by Neil V. Getnick and Lesley Ann Skillen
Published in the New York Law Journal, July 15, 1994
Is there a solution to industry-wide corruption in the management of co-op housing and condominiums alleged in the Manhattan District Attorney’s Office’s recent indictments of New York real estate managers and companies? One proposal that some companies have already agreed to is to hire an Independent Private Sector Inspector General or IPSIG to monitor for kickbacks and related activity.
Both our local and regional federal prosecutors’ offices have focused on industry prosecutions in recent years. Prosecutors in the Manhattan District Attorney’s office, the U.S. Attorneys for the Southern and Eastern Districts of New York and the New York State Organized Crime Task Force have recognized the critical importance of structurally reforming corrupt industries. This has taken the form of remedies designed to control and reform organizations by monitoring their activities in cases targeting the garment center trucking industry, corrupt unions, the City’s concrete industry, the Fulton Fish Market, and the Long Island carting industry.
The Federal Sentencing Guidelines adopted in November 1991 are indicative of the standards to which business organizations and their officers are now held. The guidelines provide for the sentencing of organizations to be determined primarily by these factors: (a) the steps taken by the organization prior to the offense to ensure that it has an effective program to prevent and detect violations of the law; (b) whether high level personnel either participated in, condoned or were wilfully ignorant of the criminal activity; and (c) whether the organization reported the offense it detected promptly, fully cooperated in the investigation, and accepted responsibility for its criminal conduct.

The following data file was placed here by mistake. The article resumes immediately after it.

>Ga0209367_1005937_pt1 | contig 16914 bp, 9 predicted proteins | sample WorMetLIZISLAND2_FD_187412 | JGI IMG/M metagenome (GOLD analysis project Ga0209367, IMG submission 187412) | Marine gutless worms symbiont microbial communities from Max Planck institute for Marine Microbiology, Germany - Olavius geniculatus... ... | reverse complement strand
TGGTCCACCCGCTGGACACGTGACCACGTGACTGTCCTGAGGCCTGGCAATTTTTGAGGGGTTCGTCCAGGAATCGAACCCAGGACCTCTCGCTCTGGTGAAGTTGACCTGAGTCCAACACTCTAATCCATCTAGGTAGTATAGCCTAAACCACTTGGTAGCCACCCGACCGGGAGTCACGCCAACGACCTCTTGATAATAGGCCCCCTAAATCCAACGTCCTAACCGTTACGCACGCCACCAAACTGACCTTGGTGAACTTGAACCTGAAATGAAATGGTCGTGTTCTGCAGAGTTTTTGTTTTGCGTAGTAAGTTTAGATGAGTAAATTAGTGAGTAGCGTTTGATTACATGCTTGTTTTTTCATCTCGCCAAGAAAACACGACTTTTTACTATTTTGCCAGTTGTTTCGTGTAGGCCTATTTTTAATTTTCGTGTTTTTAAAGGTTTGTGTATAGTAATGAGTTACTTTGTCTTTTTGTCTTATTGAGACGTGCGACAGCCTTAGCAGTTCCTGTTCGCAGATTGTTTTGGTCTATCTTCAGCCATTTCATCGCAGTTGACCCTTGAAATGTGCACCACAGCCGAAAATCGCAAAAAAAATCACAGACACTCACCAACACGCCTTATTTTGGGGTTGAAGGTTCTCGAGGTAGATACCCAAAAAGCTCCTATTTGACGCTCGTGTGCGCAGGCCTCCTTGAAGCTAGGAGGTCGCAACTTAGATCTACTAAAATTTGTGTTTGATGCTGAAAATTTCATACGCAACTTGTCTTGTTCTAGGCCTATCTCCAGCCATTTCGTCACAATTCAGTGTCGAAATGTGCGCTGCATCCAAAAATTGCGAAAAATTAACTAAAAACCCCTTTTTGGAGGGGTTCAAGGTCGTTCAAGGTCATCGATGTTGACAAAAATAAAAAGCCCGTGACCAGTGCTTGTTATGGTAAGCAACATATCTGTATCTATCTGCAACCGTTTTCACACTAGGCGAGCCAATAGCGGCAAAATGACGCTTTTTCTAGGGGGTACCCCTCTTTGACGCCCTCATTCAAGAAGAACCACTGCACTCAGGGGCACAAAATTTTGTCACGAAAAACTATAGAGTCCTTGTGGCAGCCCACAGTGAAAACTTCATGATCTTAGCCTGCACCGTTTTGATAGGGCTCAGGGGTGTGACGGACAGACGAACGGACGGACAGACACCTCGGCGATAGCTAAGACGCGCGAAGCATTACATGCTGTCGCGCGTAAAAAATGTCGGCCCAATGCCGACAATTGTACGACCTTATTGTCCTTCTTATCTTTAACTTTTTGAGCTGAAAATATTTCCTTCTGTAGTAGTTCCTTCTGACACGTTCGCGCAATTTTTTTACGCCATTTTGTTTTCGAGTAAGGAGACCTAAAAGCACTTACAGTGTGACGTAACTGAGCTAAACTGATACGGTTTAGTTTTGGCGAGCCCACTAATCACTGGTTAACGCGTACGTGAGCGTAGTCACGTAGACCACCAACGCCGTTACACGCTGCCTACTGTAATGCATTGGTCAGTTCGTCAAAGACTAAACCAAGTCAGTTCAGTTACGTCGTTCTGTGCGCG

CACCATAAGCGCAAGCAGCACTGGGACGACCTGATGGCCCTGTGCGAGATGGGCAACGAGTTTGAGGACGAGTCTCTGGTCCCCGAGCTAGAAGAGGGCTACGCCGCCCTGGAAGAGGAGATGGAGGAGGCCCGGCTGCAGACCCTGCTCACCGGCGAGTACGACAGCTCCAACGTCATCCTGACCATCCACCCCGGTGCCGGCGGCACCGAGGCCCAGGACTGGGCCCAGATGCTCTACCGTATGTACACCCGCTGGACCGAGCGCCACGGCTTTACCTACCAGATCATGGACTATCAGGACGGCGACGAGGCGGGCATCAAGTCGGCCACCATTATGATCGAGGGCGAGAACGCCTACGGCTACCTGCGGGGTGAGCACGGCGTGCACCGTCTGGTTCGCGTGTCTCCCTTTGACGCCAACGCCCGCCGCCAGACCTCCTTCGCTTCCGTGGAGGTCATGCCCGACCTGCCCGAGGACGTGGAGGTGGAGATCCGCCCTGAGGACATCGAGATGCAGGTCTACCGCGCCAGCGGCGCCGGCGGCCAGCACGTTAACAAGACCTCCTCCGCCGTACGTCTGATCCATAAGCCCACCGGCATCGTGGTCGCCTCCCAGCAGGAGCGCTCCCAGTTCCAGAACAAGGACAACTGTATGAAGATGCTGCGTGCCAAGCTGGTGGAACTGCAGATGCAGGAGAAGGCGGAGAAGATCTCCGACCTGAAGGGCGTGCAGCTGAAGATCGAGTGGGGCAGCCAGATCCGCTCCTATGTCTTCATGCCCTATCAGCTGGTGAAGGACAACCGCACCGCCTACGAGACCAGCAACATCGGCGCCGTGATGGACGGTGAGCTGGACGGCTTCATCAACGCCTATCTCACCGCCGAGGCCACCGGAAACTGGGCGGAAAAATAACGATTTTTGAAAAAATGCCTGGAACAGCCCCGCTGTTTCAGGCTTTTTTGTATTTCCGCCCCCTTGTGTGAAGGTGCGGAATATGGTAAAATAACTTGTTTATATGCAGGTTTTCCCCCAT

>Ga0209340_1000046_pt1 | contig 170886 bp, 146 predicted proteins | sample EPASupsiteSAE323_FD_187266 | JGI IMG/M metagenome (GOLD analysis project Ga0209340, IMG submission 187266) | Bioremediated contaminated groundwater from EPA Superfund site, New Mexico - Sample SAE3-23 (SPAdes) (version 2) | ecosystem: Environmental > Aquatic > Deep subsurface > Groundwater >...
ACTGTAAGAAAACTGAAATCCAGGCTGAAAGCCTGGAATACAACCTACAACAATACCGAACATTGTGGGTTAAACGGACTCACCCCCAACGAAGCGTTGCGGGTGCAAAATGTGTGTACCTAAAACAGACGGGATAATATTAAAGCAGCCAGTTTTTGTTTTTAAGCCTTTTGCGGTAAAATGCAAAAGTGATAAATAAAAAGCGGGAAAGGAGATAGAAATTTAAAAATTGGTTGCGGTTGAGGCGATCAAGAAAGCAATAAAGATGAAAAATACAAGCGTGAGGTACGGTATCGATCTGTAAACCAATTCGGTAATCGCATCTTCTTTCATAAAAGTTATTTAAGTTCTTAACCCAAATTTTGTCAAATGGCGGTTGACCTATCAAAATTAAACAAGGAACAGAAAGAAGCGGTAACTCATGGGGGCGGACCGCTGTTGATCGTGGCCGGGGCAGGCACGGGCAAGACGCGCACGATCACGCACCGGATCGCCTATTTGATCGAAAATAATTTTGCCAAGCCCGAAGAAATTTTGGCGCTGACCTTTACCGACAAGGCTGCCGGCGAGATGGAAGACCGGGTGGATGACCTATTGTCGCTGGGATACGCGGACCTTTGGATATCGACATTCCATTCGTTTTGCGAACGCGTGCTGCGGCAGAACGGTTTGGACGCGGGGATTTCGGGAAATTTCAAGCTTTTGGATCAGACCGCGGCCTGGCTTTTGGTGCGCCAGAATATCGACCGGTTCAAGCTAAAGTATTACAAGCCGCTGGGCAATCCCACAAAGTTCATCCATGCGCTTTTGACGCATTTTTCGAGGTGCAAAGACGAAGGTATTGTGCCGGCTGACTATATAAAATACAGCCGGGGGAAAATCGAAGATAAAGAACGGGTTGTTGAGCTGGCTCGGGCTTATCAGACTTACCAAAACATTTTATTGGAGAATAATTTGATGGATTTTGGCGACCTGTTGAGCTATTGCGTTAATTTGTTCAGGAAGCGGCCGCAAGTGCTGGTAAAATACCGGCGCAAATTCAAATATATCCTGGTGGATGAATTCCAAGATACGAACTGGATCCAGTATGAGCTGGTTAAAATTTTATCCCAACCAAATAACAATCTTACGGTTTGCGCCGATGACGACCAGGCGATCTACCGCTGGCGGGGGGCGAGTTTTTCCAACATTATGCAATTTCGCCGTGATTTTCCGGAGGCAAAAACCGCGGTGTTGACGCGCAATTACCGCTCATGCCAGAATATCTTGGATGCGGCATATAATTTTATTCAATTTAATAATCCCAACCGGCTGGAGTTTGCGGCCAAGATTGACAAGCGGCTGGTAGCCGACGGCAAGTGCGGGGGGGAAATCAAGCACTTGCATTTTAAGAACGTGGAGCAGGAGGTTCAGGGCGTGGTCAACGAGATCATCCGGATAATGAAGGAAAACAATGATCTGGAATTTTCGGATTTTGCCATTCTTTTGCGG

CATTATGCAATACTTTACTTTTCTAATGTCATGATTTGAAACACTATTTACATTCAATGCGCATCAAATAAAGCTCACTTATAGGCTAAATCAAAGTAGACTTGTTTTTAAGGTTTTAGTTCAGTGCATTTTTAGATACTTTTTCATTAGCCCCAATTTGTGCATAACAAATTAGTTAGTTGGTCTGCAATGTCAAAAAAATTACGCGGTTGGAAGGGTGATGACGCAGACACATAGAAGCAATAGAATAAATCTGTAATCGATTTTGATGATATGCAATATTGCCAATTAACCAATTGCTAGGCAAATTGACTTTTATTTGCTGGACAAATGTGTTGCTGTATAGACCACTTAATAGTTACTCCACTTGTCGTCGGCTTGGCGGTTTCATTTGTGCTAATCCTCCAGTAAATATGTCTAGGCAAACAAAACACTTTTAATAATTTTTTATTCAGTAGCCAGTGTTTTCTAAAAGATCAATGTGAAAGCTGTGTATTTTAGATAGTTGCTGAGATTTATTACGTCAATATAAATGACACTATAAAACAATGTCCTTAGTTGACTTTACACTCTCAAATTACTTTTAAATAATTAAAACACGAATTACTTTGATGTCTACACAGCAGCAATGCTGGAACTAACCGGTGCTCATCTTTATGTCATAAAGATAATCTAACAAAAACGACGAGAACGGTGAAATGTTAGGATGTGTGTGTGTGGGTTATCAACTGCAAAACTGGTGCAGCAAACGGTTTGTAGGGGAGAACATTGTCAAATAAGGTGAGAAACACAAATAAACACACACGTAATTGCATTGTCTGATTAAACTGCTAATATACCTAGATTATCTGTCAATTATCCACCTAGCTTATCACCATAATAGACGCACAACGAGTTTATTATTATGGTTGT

The IPSIG holds out a potential private sector solution to industry-wide corruption. Likewise, it is wholly compatible with the Federal Sentencing Guidelines. An IPSIG is an independent, private sector firm with legal, auditing, investigative, and loss prevention skills, employed by an organization to ensure compliance with relevant law and regulations and to deter, prevent, uncover and report unethical and illegal conduct by, within and against the organization.
The IPSIG concept grew out of the 1989 New York State Organized Crime Task Force (OCTF) Construction Industry Report which envisaged that IPSIGs (then termed Certified Investigative Auditing Firms of CIAFs) would be compulsorily hired by general or prime contractors on public construction projects in excess of $ 51 million, with a minimum of 2 percent of the project cost dedicated to funding the CIAF. The role of the CIAF was primarily to scrutinize the revenues and expenditures of the contractors to expose payment of bribes and to design and monitor programs and strategies to deter and detect corruption. The New York City School Construction Authority’s Inspector General has since implemented a targeted program based on this concept.